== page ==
British Airways has failed in its bid to overturn a pilots strike ballot – but has vowed to take the case to the Court of Appeal.
Balpa’s BA members voted overwhelmingly for strike action following a two-week ballot, which closed on Monday (22 July). Some 93% of members voted to walk out on a turnout of 90%.
On Tuesday (23 July), Balpa successfully defended its strike ballot in the High Court following an application by BA for an injunction to annul the vote.
BA has confirmed it will take the case to the Court of Appeal.
Balpa general secretary welcomed the judge’s decision, ruling the union had balloted members correctly and that the result should stand.
"While we’re pleased with the judge’s decision, we’re frustrated time has been wasted. BA could have spent this time coming back to the negotiating table instead of trying, and failing, to tie us up in legal knots.
“This delay will now continue with BA seeking to appeal the Hight Court’s decision. As a result, it’s now likely the talks scheduled with Acas on Friday (26 July) will have to be postponed.
"We ask that BA thinks hard about why 93% of our members feel so strongly about taking strike action. The company itself has admitted even one day of strike action would cost more than what our pilots are asking for, so the ball really is in their court to look after their pilots and ensure the hardworking public get to continue their holidays as planned.”
Strutton added Balpa, while legally clear to do so, has not yet called any firm strike dates to give BA “one last chance” to negotiate a settlement.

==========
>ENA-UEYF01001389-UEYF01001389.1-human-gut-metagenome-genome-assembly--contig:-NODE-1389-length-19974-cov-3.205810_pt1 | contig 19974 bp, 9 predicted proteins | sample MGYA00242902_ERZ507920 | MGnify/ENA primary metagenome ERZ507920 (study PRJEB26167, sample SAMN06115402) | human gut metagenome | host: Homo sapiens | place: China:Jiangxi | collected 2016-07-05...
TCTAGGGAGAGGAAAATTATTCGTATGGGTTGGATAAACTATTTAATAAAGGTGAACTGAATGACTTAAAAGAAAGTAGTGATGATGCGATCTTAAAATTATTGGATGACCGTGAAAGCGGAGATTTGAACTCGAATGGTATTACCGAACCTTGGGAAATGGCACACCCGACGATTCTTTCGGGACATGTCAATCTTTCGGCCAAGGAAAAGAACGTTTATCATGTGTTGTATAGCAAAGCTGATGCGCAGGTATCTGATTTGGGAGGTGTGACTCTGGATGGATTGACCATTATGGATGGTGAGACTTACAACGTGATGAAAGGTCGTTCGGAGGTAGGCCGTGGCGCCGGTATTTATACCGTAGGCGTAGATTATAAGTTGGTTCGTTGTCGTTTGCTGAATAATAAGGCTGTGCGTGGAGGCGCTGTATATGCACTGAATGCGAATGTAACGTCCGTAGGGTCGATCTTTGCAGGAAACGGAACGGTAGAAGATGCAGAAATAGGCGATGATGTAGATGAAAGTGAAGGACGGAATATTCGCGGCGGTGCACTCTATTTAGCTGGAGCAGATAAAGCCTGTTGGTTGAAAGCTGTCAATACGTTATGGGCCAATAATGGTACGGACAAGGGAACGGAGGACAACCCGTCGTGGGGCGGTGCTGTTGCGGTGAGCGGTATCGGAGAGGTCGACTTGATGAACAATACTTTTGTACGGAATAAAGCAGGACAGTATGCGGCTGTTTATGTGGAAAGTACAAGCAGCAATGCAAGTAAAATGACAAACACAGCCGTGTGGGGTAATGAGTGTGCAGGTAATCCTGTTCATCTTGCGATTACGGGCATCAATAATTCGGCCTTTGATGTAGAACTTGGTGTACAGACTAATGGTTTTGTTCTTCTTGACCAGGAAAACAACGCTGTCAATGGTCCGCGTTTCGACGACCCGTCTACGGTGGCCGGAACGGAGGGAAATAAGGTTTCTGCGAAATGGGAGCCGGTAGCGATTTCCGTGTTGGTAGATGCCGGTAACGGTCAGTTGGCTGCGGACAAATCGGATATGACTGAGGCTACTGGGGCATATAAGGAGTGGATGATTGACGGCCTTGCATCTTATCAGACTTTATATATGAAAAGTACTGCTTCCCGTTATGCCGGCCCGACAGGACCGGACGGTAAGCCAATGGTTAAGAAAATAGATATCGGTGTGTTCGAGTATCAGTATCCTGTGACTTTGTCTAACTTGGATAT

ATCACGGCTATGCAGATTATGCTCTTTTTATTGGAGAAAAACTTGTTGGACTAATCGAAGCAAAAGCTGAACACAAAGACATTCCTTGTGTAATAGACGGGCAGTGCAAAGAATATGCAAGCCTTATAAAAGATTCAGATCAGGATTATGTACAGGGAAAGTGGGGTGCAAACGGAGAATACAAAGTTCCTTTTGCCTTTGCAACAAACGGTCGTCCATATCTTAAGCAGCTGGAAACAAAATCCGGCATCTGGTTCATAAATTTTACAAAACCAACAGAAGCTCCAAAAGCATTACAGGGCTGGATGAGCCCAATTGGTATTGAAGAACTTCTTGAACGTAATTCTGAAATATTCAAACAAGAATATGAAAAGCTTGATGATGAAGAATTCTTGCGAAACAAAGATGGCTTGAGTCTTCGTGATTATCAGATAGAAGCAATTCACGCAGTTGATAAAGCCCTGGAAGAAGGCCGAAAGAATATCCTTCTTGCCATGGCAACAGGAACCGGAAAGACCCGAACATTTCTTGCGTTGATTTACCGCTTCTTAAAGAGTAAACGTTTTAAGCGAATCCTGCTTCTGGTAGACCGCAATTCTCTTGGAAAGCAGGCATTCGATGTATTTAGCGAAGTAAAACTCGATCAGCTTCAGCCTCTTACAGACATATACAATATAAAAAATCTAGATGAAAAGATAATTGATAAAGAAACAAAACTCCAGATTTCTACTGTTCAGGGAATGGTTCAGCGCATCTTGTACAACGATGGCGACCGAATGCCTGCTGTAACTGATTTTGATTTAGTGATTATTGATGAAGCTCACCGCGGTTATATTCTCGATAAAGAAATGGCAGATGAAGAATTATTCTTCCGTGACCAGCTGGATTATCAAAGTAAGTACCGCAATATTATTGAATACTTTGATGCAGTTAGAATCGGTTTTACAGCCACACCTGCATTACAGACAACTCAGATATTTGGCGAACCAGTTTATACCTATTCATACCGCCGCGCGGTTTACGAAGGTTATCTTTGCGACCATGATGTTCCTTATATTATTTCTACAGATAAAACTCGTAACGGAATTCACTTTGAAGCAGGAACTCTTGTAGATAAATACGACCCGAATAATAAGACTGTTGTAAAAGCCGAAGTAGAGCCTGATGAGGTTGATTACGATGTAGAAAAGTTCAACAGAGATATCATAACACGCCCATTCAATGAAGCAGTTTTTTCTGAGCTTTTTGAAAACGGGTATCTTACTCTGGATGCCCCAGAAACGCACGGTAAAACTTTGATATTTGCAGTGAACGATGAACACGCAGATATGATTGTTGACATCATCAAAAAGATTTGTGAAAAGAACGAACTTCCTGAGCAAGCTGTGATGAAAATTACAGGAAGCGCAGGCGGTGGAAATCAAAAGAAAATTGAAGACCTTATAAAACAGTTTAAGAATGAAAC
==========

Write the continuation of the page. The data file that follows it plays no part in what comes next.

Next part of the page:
Balpa and BA are at loggerheads over a new pay deal, which Balpa says fails to adequately reward BA pilots for their contribution to the airline’s £2 billion profits. Talks between the two parties ground to a halt last week, despite the intervention of government conciliation service Acas.
Earlier this year, Balpa, Unite and the GMB unions lodged a joint pay claim after BA owner IAG announced record profits of some €3 billion. Unite and the GMB unions have since recommended BA’s pay deal to members after considering strike action.
A British Airways spokesperson said: “We are very disappointed with today’s decision. We will continue to pursue every avenue to protect the holidays of thousands of our customers this summer.
“Our proposed pay offer of 11.5% over three years is fair, and in contrast to Balpa, the Unite and GMB trade unions, which represent nearly 90% of all British Airways colleagues, have already recommended the same pay offer to their members.
“We remain open to working with Balpa to reach an agreement, which we have been doing since December, and we urge Balpa to return to talks as soon as possible.”